The consequence of evil

The first consequence of evil Adam and Eve experienced was a sense of guilt and shame. They were ashamed and hid. Instead of  becoming like God, as the Serpent had told them, they became different from and distant from God.

Shame is a natural by-product of guilt. Our society has tried to recondition people and remove shame and guilt but it is not possible because we are programmed to desire unity with our Creator. Distance from God makes us uneasy.

The ultimate end result of evil is death. If Adam and Eve had not sinned, death would not have been introduced into the world. Since that time we all find ourselves living a life that is out of harmony with God.

When Adam and Eve sinned God removed them from paradise. He told them that life would be difficult. They would continue to strive against the cunning of Satan, the deceiver. But he also promised that one day Satan would be crushed under their feet. This was a prophetic word concerning the coming of Christ.

In the Old Testament we have numerous stories of how men and women encountered God. Some of them chose to obey him in faith and did great exploits. Others sank into deeper and deeper degradation. The Bible does not white-wash sin. God did not edit the bad parts out of the Scriptures.

Evil robs, kills and destroys. Christ offers the alternative–life, hope and peace with God. But don’t be fooled into thinking that by becoming a Christian a person is taken out of the battle against evil. The Christian can be identified as the one who is on God’s side in the fight against evil.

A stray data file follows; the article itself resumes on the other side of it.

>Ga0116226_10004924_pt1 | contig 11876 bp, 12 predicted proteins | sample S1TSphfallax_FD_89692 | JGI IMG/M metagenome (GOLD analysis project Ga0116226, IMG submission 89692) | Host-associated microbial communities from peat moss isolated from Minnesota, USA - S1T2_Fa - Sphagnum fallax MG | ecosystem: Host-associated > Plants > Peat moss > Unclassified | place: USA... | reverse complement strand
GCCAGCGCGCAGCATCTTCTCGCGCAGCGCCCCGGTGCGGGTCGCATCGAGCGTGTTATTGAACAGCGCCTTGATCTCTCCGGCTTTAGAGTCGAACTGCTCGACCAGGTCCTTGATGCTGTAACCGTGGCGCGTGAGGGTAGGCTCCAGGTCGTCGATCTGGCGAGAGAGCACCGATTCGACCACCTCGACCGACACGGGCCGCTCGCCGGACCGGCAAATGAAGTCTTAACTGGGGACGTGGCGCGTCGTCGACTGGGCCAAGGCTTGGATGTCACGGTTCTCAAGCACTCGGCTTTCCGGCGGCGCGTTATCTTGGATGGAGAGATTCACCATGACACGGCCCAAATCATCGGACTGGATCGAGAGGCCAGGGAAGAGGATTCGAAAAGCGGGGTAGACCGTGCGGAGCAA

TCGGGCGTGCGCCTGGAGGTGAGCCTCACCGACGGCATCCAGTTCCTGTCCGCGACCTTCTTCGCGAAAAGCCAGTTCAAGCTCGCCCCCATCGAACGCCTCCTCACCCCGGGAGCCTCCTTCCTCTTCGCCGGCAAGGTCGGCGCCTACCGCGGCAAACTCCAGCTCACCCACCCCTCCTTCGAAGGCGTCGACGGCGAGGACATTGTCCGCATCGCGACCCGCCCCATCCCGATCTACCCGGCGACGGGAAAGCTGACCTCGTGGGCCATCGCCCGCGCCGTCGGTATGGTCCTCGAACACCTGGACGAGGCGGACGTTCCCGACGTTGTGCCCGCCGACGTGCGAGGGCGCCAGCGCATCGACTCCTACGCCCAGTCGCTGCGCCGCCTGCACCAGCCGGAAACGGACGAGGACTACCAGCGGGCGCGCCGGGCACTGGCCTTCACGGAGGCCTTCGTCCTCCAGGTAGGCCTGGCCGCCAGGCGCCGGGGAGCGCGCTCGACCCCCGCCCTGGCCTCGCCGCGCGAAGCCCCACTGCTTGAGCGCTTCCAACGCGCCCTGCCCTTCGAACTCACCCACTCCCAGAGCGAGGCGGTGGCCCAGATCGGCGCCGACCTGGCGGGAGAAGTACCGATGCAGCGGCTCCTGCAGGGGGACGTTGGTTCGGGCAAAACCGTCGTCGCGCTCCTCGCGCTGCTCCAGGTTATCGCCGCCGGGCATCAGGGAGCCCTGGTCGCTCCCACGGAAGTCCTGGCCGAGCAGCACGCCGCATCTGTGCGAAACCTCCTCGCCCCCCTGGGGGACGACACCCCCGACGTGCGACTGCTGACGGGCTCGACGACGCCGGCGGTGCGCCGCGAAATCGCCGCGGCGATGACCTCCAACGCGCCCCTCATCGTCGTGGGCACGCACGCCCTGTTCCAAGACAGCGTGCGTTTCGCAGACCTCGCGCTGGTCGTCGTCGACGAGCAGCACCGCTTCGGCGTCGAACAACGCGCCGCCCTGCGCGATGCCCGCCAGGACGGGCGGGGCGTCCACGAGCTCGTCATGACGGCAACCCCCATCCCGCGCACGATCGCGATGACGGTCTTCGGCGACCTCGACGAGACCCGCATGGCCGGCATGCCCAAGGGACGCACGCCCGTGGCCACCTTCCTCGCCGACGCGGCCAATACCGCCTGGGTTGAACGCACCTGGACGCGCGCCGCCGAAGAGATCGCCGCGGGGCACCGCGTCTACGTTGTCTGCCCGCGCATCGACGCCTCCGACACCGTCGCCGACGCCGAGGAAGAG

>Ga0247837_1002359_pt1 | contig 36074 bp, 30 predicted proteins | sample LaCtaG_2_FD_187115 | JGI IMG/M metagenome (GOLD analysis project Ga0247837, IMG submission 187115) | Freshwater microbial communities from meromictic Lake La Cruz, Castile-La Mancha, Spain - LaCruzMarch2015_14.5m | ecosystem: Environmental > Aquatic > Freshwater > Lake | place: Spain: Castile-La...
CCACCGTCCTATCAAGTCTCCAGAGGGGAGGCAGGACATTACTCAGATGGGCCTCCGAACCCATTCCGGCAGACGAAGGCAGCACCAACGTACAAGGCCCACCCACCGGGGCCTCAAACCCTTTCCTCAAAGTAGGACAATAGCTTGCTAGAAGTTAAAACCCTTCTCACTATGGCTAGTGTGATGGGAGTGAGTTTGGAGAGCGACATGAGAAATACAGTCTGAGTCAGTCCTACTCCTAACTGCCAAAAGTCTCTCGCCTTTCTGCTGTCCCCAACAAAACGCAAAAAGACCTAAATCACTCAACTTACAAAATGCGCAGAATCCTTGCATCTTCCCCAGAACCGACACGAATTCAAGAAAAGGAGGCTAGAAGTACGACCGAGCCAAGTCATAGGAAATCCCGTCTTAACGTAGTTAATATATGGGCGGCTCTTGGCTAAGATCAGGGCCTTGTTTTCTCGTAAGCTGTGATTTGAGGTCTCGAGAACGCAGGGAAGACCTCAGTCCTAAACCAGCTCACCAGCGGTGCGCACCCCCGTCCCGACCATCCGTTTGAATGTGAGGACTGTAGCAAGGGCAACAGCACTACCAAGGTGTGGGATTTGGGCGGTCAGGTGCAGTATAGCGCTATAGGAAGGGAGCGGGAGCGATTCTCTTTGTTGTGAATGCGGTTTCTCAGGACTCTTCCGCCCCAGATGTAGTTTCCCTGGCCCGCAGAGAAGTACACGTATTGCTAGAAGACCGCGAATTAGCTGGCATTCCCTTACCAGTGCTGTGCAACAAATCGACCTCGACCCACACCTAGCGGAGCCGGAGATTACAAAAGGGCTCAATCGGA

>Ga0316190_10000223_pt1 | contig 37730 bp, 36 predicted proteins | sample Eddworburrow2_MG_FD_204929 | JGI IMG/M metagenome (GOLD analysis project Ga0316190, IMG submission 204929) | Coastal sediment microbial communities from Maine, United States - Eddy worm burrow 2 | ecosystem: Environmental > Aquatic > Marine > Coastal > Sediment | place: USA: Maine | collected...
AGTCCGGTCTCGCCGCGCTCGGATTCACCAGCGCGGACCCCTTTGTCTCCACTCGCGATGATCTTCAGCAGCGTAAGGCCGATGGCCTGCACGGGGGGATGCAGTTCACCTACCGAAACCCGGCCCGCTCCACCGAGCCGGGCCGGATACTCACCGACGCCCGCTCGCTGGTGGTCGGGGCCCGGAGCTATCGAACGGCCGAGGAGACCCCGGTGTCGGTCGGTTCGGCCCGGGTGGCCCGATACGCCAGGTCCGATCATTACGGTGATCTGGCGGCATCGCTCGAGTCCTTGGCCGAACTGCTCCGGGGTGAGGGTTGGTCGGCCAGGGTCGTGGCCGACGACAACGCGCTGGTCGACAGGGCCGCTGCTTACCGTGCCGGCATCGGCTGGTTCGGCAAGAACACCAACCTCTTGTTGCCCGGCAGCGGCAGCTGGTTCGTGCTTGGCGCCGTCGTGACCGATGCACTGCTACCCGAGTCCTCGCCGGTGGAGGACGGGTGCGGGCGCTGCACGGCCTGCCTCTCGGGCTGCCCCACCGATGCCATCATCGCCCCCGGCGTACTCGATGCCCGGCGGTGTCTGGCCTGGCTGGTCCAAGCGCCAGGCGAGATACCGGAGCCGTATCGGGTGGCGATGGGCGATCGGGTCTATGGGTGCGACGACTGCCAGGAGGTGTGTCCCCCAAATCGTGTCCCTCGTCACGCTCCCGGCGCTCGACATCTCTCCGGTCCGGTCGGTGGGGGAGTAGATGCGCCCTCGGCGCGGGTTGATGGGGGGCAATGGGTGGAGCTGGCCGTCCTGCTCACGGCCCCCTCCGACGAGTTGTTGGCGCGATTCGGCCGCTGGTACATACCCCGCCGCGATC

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A clear conscience

Our conscience is that voice inside us that convicts us when we do something wrong, like tell a lie or hurt another person. For those who believe in evolution, I think the conscience is a bit difficult to explain. It is not an organ that developed over time. The strange thing about our conscience is that it is clearly in tune with the morals expressed in the Bible.

Can the conscience be trained? Or untrained? Persistent disobedience will decrease the sensitivity of the conscience. When someone has no remorse after committing a hideous crime, we question their mental wellness. We lock them up to prevent them from re-offending. They are a threat to society.

When a person decides that Jesus is truly who he claimed to be–God’s son who has the power to forgive sins–and asks to be forgiven of his sins, choosing to live in obedience to Christ, that person will experience a change. This change is so remarkable it has been compared to a new birth. The conscience that was guilt-ridden is suddenly free of this miserable condition. The fear of punishment and condemnation is gone.

In Hebrew 13 the writer asks for prayer for a clear conscience and the ability to “act honourably in all things.” After experiencing forgiveness there is a renewed sensitivity to those things which bring guilt and shame. It becomes our goal to “act honourably in all things” to avoid returning to our former condition.

A clear conscience is a coveted state of peace with God, available to all who desire it. In fact, God is willing to help us maintain a clear conscience. He will “equip you with everything good that you may do his will, working in us that which is pleasing in his sight, through Jesus Christ” (v. 21).